Wednesday, June 26, 2013


June 26, 2013


I am disappointed in the Supreme Court's decision today that redefines marriage as something other than a vowed relationship between a man and a woman. The tradition of the Church continues to maintain that marriage is the sacred union between a man and a woman whose love for one another is open to the blessing of children. A marriage between a man and a woman and the blessing of children strengthens our society through family life.

The Church maintains that man and woman were made for each other - that God created them to be a communion of persons, in which each can be "helpmate" to the other, for they are equal persons and complementary as masculine and feminine.

In marriage God unites a man and a woman in such a way that, by forming "one flesh", they can transmit human life. "Be fruitful and multiply, and fill the earth." (Genesis 1:28) By transmitting human life to their descendants, man and woman as spouses and parents cooperate in a unique way in the Creator's work.

I regret that the Supreme Court has failed to recognize their responsibility to uphold significant truths that strengthen and promote the moral fiber of our society.

Most Reverend Gregory J. Hartmayer, OFM Conv.
Bishop of Savannah

And from Timothy Cardinal Dolan, Archbishop of New York and President of the USCCB:

(Vatican Radio) Below is a statement by the United States Conference of Catholic Bishops' on the US Supreme Court's ruling on Wednesday striking down part of the Defense of Marriage Act.
The U.S. Supreme Court decisions June 26 striking down part of the Defense of Marriage Act and refusing to rule on the merits of a challenge to California’s Proposition 8 mark a “tragic day for marriage and our nation,” said Cardinal Timothy Dolan of New York, president of the U.S. Conference of Catholic Bishops, and Archbishop Salvatore Cordileone of San Francisco, chair of the U.S. bishops’ Subcommittee for the Promotion and Defense of Marriage.
The statement follows.

“Today is a tragic day for marriage and our nation. The Supreme Court has dealt a profound injustice to the American people by striking down in part the federal Defense of Marriage Act. The Court got it wrong. The federal government ought to respect the truth that marriage is the union of one man and one woman, even where states fail to do so. The preservation of liberty and justice requires that all laws, federal and state, respect the truth, including the truth about marriage. It is also unfortunate that the Court did not take the opportunity to uphold California’s Proposition 8 but instead decided not to rule on the matter. The common good of all, especially our children, depends upon a society that strives to uphold the truth of marriage. Now is the time to redouble our efforts in witness to this truth. These decisions are part of a public debate of great consequence. The future of marriage and the well-being of our society hang in the balance.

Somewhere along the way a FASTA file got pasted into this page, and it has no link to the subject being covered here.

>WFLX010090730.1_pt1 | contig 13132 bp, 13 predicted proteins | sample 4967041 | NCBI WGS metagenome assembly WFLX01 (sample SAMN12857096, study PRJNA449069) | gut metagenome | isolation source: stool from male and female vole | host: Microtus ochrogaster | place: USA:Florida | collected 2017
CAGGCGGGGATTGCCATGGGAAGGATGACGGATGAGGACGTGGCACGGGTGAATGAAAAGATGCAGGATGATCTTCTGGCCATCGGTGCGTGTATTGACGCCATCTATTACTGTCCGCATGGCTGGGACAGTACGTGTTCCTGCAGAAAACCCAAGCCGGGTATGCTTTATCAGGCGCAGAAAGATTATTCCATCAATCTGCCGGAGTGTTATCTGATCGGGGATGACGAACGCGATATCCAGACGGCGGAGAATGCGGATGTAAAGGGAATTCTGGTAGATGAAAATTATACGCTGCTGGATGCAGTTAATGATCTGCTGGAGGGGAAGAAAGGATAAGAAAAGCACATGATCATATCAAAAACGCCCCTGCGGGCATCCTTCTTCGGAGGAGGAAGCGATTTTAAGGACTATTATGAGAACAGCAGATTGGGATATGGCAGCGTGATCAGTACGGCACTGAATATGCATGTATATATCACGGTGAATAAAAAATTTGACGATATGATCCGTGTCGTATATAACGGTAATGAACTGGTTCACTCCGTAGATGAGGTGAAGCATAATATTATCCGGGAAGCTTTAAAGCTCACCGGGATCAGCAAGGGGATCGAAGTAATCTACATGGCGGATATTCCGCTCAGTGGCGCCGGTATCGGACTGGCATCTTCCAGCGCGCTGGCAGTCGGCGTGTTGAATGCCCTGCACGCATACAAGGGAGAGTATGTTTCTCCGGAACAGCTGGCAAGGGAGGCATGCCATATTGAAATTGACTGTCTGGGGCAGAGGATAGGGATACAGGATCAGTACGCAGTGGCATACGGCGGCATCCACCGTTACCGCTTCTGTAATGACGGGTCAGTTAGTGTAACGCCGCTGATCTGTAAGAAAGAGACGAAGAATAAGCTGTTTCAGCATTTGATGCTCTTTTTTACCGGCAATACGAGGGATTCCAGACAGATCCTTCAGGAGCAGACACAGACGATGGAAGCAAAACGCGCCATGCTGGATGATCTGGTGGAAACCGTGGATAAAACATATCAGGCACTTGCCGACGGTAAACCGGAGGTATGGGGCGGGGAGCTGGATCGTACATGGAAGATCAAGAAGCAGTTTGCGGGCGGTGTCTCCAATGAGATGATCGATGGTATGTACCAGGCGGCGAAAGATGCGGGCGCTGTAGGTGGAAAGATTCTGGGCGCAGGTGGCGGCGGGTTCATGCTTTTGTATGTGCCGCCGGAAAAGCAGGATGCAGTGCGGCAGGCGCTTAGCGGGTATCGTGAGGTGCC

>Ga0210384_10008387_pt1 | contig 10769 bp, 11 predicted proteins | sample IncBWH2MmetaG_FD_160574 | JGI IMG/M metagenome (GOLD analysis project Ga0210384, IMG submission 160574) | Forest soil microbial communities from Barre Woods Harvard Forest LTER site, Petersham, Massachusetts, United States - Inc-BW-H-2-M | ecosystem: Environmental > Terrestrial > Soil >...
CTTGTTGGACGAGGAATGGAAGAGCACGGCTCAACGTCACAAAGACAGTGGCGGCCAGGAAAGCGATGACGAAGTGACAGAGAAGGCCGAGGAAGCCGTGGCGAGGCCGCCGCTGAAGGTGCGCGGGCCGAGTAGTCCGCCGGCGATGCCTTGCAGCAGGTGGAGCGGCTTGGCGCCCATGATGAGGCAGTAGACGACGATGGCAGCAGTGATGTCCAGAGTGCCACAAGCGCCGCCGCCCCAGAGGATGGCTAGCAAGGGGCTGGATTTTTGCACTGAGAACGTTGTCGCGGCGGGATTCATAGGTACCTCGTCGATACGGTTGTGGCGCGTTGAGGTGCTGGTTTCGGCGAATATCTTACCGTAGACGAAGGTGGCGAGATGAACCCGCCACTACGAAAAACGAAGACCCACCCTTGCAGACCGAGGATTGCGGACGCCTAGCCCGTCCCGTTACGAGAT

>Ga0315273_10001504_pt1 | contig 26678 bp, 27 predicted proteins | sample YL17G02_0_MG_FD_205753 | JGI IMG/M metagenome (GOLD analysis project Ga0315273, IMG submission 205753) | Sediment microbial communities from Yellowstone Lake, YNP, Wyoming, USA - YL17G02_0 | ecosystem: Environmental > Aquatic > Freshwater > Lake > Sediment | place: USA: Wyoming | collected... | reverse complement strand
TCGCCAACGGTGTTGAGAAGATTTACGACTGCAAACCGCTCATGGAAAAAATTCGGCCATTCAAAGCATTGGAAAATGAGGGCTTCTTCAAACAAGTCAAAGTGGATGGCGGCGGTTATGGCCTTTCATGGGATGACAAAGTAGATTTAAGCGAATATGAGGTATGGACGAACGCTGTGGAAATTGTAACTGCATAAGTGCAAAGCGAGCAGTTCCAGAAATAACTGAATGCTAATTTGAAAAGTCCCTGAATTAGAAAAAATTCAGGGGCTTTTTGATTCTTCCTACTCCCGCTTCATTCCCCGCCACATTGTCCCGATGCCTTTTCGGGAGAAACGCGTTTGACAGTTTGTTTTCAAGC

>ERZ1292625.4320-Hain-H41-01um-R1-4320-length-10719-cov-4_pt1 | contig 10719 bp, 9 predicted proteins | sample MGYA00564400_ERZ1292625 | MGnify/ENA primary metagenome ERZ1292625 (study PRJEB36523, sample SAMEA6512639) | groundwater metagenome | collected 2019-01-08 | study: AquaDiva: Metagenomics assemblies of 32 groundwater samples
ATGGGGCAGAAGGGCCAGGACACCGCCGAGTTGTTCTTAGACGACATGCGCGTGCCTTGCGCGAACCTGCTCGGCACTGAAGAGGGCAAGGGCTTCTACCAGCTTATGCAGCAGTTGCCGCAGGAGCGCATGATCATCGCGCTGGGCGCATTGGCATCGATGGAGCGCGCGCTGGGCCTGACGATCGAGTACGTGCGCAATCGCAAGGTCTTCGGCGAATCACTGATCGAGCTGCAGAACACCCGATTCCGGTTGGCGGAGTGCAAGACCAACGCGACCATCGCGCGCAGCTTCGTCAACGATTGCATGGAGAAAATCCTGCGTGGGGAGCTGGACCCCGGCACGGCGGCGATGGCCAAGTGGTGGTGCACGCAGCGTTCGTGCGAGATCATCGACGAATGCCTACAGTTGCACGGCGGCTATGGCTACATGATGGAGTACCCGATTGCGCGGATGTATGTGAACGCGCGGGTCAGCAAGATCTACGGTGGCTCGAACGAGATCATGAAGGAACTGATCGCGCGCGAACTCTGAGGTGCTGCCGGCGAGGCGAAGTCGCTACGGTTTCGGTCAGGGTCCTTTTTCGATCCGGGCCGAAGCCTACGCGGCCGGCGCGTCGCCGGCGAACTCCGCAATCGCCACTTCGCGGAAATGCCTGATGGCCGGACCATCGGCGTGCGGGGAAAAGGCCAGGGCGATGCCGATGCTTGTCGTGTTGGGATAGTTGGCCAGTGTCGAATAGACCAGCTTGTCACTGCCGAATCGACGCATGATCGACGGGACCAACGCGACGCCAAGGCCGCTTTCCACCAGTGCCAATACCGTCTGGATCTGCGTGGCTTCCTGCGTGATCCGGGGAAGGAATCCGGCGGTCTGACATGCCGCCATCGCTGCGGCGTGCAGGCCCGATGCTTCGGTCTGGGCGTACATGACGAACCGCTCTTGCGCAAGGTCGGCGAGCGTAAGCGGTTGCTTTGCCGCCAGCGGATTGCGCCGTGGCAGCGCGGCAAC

“Marriage is the only institution that brings together a man and a woman for life, providing any child who comes from their union with the secure foundation of a mother and a father.
“Our culture has taken for granted for far too long what human nature, experience, common sense, and God’s wise design all confirm: the difference between a man and a woman matters, and the difference between a mom and a dad matters. While the culture has failed in many ways to be marriage-strengthening, this is no reason to give up. Now is the time to strengthen marriage, not redefine it.

“When Jesus taught about the meaning of marriage – the lifelong, exclusive union of husband and wife – he pointed back to “the beginning” of God’s creation of the human person as male and female (see Matthew 19). In the face of the customs and laws of his time, Jesus taught an unpopular truth that everyone could understand. The truth of marriage endures, and we will continue to boldly proclaim it with confidence and charity.

“Now that the Supreme Court has issued its decisions, with renewed purpose we call upon all of our leaders and the people of this good nation to stand steadfastly together in promoting and defending the unique meaning of marriage: one man, one woman, for life. We also ask for prayers as the Court’s decisions are reviewed and their implications further clarified.”

Speaking to Vatican Radio following the Supreme Court's decision, Kim Daniels spokeperson for the President of USCCB, Cardinal Timothy Dolan said, ""We feel that this is a real injustice and a sad day"
She also points to the fact that religious liberty "is going to be a growing concern", following this ruling.

You can listen to Vatican Radio by PRESSING HERE!


RandomThoughts said...

Respectfully, the Bishop misreads the Court's opinion. For now, the Court has only struck down a portion of DOMA. Meaning if two homosexuals are married in a state that recognizes such marriages, they are entitled to equal treatment under federal law as a married heterosexual couple in the same state. It did NOT redefine marriage, for now. The case which posed that question, the Court held it lacked jurisdiction to decide.

I stress "for now", because it seems from reading the opinion that there is a majority of the Court which believes that any state laws that forbid homosexual marriage are unconstitutional. However, the Court had the opportunity to do just that today in the Hollingsworth case, but chose not to with a very strange divide amongst the Court.